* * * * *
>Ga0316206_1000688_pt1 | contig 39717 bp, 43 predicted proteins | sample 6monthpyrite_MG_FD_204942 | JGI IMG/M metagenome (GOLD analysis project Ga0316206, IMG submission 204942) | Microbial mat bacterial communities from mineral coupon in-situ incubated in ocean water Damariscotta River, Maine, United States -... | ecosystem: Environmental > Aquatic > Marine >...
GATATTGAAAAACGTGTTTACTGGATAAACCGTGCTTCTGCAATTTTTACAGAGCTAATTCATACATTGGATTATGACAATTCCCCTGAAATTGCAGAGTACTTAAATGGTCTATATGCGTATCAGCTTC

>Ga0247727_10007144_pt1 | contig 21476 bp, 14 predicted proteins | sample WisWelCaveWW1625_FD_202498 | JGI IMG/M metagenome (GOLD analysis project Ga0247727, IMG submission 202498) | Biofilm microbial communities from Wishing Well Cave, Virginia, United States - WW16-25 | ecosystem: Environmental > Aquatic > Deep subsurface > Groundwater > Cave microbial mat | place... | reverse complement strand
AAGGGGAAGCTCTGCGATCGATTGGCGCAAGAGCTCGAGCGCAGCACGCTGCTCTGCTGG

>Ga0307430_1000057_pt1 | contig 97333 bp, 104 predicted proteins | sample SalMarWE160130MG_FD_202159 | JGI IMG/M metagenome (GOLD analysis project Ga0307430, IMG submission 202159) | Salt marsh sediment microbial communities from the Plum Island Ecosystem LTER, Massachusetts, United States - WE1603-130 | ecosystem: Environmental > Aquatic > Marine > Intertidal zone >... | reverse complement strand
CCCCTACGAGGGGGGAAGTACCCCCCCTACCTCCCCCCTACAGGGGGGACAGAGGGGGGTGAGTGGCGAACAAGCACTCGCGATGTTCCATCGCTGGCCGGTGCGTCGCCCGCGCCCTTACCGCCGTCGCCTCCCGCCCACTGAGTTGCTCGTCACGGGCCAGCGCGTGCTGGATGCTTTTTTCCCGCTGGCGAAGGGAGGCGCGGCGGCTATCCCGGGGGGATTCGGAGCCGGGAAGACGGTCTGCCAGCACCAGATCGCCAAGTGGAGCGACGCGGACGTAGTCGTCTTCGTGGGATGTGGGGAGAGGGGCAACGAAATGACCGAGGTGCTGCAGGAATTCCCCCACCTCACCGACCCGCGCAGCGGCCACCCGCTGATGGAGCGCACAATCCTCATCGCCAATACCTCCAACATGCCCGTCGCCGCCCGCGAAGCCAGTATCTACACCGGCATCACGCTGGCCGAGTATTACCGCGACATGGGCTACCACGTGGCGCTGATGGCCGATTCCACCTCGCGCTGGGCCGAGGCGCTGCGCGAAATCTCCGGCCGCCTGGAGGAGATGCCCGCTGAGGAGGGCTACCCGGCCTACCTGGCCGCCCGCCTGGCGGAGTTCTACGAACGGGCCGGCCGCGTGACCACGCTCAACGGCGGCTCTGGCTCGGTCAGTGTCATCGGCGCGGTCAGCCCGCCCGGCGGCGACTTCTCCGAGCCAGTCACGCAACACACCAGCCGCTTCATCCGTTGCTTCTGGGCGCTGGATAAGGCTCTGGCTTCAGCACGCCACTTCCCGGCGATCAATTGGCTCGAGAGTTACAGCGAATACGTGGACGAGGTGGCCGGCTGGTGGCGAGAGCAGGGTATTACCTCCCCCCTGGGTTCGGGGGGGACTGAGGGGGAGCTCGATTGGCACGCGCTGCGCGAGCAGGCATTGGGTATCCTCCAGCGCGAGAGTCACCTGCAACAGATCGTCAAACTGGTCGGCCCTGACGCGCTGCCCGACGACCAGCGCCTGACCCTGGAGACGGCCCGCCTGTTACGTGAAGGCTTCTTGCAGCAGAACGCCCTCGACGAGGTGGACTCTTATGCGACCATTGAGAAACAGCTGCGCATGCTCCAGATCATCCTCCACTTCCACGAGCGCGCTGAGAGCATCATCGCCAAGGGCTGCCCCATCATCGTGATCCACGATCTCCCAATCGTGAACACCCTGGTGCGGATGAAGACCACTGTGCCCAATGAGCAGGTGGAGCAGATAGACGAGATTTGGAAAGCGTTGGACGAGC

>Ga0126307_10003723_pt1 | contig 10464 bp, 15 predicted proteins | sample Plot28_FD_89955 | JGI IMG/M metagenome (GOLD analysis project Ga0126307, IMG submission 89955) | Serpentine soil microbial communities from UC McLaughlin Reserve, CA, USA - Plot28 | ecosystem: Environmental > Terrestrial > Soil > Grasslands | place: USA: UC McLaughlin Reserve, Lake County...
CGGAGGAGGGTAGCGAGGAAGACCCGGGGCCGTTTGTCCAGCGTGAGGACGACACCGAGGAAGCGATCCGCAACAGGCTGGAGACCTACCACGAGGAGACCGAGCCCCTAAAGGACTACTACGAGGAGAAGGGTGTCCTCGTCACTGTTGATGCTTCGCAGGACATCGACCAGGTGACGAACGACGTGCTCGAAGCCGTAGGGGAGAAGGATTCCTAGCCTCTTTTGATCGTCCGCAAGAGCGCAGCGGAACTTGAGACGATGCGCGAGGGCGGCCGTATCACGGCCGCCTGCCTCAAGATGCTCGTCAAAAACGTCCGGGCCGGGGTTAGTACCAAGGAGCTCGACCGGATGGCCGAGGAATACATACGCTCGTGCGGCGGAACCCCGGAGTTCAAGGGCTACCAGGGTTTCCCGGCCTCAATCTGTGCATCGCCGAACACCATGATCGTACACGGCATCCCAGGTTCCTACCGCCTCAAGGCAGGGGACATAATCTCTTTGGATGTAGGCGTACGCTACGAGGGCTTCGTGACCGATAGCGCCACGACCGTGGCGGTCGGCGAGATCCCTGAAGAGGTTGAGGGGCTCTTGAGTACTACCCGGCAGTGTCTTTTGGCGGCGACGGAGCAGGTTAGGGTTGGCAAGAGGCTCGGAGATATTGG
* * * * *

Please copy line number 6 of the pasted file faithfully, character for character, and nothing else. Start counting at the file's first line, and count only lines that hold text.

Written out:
CCCCTACGAGGGGGGAAGTACCCCCCCTACCTCCCCCCTACAGGGGGGACAGAGGGGGGTGAGTGGCGAACAAGCACTCGCGATGTTCCATCGCTGGCCGGTGCGTCGCCCGCGCCCTTACCGCCGTCGCCTCCCGCCCACTGAGTTGCTCGTCACGGGCCAGCGCGTGCTGGATGCTTTTTTCCCGCTGGCGAAGGGAGGCGCGGCGGCTATCCCGGGGGGATTCGGAGCCGGGAAGACGGTCTGCCAGCACCAGATCGCCAAGTGGAGCGACGCGGACGTAGTCGTCTTCGTGGGATGTGGGGAGAGGGGCAACGAAATGACCGAGGTGCTGCAGGAATTCCCCCACCTCACCGACCCGCGCAGCGGCCACCCGCTGATGGAGCGCACAATCCTCATCGCCAATACCTCCAACATGCCCGTCGCCGCCCGCGAAGCCAGTATCTACACCGGCATCACGCTGGCCGAGTATTACCGCGACATGGGCTACCACGTGGCGCTGATGGCCGATTCCACCTCGCGCTGGGCCGAGGCGCTGCGCGAAATCTCCGGCCGCCTGGAGGAGATGCCCGCTGAGGAGGGCTACCCGGCCTACCTGGCCGCCCGCCTGGCGGAGTTCTACGAACGGGCCGGCCGCGTGACCACGCTCAACGGCGGCTCTGGCTCGGTCAGTGTCATCGGCGCGGTCAGCCCGCCCGGCGGCGACTTCTCCGAGCCAGTCACGCAACACACCAGCCGCTTCATCCGTTGCTTCTGGGCGCTGGATAAGGCTCTGGCTTCAGCACGCCACTTCCCGGCGATCAATTGGCTCGAGAGTTACAGCGAATACGTGGACGAGGTGGCCGGCTGGTGGCGAGAGCAGGGTATTACCTCCCCCCTGGGTTCGGGGGGGACTGAGGGGGAGCTCGATTGGCACGCGCTGCGCGAGCAGGCATTGGGTATCCTCCAGCGCGAGAGTCACCTGCAACAGATCGTCAAACTGGTCGGCCCTGACGCGCTGCCCGACGACCAGCGCCTGACCCTGGAGACGGCCCGCCTGTTACGTGAAGGCTTCTTGCAGCAGAACGCCCTCGACGAGGTGGACTCTTATGCGACCATTGAGAAACAGCTGCGCATGCTCCAGATCATCCTCCACTTCCACGAGCGCGCTGAGAGCATCATCGCCAAGGGCTGCCCCATCATCGTGATCCACGATCTCCCAATCGTGAACACCCTGGTGCGGATGAAGACCACTGTGCCCAATGAGCAGGTGGAGCAGATAGACGAGATTTGGAAAGCGTTGGACGAGC